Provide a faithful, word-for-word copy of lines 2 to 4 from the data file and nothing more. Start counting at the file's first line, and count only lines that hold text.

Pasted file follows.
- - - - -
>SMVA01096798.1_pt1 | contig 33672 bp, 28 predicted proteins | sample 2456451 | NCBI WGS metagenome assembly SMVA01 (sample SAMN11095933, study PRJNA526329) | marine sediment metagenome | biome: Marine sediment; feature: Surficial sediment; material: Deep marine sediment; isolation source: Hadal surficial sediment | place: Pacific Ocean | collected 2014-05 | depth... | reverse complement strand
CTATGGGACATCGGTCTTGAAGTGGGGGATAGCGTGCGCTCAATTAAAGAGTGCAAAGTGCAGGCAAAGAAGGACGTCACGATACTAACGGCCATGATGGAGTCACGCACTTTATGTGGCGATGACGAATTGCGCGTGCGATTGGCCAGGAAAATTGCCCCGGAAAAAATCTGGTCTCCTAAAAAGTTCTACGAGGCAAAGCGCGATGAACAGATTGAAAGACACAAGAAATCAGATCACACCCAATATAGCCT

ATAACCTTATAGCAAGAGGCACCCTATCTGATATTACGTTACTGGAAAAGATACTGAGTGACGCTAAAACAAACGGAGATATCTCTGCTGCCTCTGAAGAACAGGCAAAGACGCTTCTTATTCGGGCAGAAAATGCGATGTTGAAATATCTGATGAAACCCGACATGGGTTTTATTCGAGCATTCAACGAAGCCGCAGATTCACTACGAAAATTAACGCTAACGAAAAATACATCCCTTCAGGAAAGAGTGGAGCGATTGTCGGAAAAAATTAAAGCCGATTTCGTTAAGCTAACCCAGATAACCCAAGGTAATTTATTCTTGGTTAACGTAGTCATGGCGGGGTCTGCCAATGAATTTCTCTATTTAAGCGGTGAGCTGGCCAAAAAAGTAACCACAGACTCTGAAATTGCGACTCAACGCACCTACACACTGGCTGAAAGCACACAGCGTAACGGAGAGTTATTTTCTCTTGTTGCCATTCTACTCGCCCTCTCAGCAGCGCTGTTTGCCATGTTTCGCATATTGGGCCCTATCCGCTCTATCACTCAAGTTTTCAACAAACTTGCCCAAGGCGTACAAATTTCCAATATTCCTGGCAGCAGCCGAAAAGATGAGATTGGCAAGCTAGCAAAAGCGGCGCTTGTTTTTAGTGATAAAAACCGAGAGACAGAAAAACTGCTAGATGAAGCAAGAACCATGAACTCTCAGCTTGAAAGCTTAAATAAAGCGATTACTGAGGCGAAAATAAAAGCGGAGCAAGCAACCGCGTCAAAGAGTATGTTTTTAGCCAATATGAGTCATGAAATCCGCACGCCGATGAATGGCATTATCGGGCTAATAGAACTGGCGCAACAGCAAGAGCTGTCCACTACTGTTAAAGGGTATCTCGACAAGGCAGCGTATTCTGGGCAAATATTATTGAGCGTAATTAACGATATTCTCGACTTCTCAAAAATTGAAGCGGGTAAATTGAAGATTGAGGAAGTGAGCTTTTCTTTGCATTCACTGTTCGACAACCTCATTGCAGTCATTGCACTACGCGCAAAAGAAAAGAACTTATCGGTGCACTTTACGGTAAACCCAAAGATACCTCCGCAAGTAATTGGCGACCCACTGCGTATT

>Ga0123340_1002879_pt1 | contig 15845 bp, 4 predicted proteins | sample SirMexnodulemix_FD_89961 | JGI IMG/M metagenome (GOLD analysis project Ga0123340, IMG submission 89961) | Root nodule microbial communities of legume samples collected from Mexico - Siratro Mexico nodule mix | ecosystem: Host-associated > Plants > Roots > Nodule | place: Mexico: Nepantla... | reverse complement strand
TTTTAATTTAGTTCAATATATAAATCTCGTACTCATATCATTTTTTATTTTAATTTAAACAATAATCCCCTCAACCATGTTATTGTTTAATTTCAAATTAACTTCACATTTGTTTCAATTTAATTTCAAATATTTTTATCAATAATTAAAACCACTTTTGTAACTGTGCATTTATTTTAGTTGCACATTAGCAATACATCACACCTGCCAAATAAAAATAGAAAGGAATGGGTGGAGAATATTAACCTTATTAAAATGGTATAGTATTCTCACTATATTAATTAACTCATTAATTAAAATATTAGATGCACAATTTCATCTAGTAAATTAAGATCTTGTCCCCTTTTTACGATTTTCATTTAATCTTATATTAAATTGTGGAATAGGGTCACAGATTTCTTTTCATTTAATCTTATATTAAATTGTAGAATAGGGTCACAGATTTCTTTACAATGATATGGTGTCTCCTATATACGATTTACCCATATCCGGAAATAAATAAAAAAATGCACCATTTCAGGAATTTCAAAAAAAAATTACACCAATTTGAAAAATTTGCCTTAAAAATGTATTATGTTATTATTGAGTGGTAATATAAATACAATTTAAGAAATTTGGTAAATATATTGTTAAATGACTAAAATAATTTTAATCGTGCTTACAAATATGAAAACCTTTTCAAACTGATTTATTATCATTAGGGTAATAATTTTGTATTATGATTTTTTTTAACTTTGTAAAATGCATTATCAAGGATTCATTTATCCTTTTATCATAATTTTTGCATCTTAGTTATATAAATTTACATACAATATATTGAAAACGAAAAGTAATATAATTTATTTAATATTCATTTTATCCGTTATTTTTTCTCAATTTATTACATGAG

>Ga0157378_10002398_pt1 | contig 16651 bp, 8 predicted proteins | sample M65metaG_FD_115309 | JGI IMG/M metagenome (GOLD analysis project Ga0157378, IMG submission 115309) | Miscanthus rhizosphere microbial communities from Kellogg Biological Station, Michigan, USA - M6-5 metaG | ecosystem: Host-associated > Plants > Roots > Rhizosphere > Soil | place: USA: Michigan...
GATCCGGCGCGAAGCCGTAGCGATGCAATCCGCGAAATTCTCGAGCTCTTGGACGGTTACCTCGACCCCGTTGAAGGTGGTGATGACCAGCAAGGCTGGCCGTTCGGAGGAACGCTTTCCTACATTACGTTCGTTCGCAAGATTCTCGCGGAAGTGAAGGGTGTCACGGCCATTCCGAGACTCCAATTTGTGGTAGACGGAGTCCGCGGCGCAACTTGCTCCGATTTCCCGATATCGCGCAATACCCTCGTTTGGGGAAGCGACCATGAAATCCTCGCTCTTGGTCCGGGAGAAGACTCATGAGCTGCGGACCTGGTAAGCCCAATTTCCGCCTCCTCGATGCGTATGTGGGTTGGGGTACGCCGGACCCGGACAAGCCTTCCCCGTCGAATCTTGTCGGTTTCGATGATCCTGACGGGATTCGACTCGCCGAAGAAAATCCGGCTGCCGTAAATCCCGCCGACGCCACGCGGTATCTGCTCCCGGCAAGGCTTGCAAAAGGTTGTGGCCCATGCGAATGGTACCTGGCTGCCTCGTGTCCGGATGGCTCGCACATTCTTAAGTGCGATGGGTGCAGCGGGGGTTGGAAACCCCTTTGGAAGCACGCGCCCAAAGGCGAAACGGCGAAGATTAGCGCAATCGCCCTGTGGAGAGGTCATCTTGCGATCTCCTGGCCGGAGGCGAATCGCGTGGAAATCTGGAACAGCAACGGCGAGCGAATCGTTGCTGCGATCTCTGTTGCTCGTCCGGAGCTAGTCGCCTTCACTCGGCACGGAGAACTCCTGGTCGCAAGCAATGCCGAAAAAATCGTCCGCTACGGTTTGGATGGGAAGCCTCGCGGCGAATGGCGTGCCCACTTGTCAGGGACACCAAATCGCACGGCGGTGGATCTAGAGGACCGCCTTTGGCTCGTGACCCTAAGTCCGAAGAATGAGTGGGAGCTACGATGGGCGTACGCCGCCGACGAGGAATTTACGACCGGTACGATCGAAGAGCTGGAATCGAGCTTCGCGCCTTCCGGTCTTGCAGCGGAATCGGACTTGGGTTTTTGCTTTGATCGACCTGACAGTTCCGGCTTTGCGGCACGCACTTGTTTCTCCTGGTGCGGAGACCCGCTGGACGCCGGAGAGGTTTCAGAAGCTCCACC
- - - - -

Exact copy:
CTATGGGACATCGGTCTTGAAGTGGGGGATAGCGTGCGCTCAATTAAAGAGTGCAAAGTGCAGGCAAAGAAGGACGTCACGATACTAACGGCCATGATGGAGTCACGCACTTTATGTGGCGATGACGAATTGCGCGTGCGATTGGCCAGGAAAATTGCCCCGGAAAAAATCTGGTCTCCTAAAAAGTTCTACGAGGCAAAGCGCGATGAACAGATTGAAAGACACAAGAAATCAGATCACACCCAATATAGCCT

ATAACCTTATAGCAAGAGGCACCCTATCTGATATTACGTTACTGGAAAAGATACTGAGTGACGCTAAAACAAACGGAGATATCTCTGCTGCCTCTGAAGAACAGGCAAAGACGCTTCTTATTCGGGCAGAAAATGCGATGTTGAAATATCTGATGAAACCCGACATGGGTTTTATTCGAGCATTCAACGAAGCCGCAGATTCACTACGAAAATTAACGCTAACGAAAAATACATCCCTTCAGGAAAGAGTGGAGCGATTGTCGGAAAAAATTAAAGCCGATTTCGTTAAGCTAACCCAGATAACCCAAGGTAATTTATTCTTGGTTAACGTAGTCATGGCGGGGTCTGCCAATGAATTTCTCTATTTAAGCGGTGAGCTGGCCAAAAAAGTAACCACAGACTCTGAAATTGCGACTCAACGCACCTACACACTGGCTGAAAGCACACAGCGTAACGGAGAGTTATTTTCTCTTGTTGCCATTCTACTCGCCCTCTCAGCAGCGCTGTTTGCCATGTTTCGCATATTGGGCCCTATCCGCTCTATCACTCAAGTTTTCAACAAACTTGCCCAAGGCGTACAAATTTCCAATATTCCTGGCAGCAGCCGAAAAGATGAGATTGGCAAGCTAGCAAAAGCGGCGCTTGTTTTTAGTGATAAAAACCGAGAGACAGAAAAACTGCTAGATGAAGCAAGAACCATGAACTCTCAGCTTGAAAGCTTAAATAAAGCGATTACTGAGGCGAAAATAAAAGCGGAGCAAGCAACCGCGTCAAAGAGTATGTTTTTAGCCAATATGAGTCATGAAATCCGCACGCCGATGAATGGCATTATCGGGCTAATAGAACTGGCGCAACAGCAAGAGCTGTCCACTACTGTTAAAGGGTATCTCGACAAGGCAGCGTATTCTGGGCAAATATTATTGAGCGTAATTAACGATATTCTCGACTTCTCAAAAATTGAAGCGGGTAAATTGAAGATTGAGGAAGTGAGCTTTTCTTTGCATTCACTGTTCGACAACCTCATTGCAGTCATTGCACTACGCGCAAAAGAAAAGAACTTATCGGTGCACTTTACGGTAAACCCAAAGATACCTCCGCAAGTAATTGGCGACCCACTGCGTATT

>Ga0123340_1002879_pt1 | contig 15845 bp, 4 predicted proteins | sample SirMexnodulemix_FD_89961 | JGI IMG/M metagenome (GOLD analysis project Ga0123340, IMG submission 89961) | Root nodule microbial communities of legume samples collected from Mexico - Siratro Mexico nodule mix | ecosystem: Host-associated > Plants > Roots > Nodule | place: Mexico: Nepantla... | reverse complement strand